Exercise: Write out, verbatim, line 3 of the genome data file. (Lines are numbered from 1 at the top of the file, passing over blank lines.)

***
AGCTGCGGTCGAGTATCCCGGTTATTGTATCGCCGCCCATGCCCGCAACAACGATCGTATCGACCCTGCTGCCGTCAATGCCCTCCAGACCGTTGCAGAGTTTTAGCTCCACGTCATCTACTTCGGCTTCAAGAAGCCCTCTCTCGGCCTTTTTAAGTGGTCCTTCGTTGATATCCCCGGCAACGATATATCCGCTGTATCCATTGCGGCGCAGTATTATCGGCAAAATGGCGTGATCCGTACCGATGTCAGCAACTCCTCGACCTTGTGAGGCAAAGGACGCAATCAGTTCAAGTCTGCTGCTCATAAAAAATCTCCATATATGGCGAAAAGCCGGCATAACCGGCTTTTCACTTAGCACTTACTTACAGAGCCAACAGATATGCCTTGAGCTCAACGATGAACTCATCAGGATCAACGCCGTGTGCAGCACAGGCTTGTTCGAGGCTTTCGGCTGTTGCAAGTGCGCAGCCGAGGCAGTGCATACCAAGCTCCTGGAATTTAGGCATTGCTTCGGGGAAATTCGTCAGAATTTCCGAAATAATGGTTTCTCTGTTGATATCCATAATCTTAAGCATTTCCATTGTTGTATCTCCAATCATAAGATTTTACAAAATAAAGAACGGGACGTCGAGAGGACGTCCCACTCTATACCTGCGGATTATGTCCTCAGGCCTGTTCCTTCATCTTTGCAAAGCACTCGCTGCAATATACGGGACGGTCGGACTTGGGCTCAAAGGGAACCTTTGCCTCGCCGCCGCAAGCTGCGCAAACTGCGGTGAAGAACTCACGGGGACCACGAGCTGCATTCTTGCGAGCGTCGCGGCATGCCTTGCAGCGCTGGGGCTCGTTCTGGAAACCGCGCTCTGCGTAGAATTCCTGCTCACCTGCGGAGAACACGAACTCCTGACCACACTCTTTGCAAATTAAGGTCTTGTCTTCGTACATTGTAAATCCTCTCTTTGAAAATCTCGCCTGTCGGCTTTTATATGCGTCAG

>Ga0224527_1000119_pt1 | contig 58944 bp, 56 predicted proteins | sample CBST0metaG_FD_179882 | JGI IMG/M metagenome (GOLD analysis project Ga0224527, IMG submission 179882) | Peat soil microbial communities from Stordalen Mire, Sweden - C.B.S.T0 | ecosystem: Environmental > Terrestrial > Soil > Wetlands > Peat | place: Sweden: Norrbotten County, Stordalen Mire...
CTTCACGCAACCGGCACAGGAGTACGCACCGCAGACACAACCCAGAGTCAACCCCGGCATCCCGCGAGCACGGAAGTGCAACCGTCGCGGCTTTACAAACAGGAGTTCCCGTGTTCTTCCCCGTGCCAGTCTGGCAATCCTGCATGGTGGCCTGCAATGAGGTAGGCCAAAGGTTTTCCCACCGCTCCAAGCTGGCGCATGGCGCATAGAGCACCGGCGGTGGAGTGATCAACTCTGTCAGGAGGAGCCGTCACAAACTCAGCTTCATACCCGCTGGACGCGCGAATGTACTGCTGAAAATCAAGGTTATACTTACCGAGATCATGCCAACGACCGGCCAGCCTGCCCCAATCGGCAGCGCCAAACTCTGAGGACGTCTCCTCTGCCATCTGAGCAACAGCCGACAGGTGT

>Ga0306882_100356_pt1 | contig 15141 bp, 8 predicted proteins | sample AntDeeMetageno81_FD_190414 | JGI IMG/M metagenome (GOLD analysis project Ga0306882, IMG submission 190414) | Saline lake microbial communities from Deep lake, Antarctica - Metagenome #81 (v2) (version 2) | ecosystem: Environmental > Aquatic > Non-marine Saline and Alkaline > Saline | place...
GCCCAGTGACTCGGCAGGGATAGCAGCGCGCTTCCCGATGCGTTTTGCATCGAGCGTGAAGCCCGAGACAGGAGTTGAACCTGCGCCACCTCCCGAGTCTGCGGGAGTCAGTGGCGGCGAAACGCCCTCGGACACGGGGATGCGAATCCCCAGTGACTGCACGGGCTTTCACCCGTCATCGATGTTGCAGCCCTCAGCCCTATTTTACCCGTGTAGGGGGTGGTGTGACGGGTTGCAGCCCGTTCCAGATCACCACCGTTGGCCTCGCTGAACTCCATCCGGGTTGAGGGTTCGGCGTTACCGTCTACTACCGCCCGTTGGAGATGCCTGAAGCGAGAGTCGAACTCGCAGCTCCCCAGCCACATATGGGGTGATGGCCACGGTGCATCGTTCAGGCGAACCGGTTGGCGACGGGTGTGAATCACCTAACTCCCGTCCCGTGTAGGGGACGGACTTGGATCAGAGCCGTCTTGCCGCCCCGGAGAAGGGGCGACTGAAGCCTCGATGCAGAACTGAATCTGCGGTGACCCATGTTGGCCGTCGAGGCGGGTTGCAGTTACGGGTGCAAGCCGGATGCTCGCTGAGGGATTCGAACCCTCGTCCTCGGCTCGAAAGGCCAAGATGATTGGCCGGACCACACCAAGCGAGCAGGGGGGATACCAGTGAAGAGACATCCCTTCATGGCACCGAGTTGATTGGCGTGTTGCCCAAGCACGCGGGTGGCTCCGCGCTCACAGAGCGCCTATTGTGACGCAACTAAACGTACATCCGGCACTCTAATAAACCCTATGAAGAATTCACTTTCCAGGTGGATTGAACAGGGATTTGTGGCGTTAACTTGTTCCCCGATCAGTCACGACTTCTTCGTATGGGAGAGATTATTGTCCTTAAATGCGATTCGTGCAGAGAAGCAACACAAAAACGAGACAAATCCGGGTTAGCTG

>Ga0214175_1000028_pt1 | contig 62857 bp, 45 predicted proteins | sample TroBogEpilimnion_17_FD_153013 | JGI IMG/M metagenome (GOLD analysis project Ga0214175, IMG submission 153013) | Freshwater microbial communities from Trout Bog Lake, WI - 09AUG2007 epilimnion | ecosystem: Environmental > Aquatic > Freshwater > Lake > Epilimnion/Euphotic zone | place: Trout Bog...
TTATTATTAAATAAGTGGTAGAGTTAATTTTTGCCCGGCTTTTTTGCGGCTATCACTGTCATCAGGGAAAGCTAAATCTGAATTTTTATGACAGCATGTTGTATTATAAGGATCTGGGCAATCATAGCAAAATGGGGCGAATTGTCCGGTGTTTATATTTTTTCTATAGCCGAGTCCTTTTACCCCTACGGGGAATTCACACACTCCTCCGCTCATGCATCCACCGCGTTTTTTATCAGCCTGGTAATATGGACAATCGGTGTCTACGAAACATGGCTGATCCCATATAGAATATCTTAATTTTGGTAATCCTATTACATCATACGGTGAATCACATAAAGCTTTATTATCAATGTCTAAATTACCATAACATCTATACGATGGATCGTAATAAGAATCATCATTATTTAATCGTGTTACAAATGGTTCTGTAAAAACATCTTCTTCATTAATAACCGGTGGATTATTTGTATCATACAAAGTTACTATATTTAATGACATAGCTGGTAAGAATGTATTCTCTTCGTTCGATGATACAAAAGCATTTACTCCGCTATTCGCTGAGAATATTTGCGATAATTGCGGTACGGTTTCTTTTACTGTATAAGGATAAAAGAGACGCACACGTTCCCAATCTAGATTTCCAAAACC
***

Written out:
CTTCACGCAACCGGCACAGGAGTACGCACCGCAGACACAACCCAGAGTCAACCCCGGCATCCCGCGAGCACGGAAGTGCAACCGTCGCGGCTTTACAAACAGGAGTTCCCGTGTTCTTCCCCGTGCCAGTCTGGCAATCCTGCATGGTGGCCTGCAATGAGGTAGGCCAAAGGTTTTCCCACCGCTCCAAGCTGGCGCATGGCGCATAGAGCACCGGCGGTGGAGTGATCAACTCTGTCAGGAGGAGCCGTCACAAACTCAGCTTCATACCCGCTGGACGCGCGAATGTACTGCTGAAAATCAAGGTTATACTTACCGAGATCATGCCAACGACCGGCCAGCCTGCCCCAATCGGCAGCGCCAAACTCTGAGGACGTCTCCTCTGCCATCTGAGCAACAGCCGACAGGTGT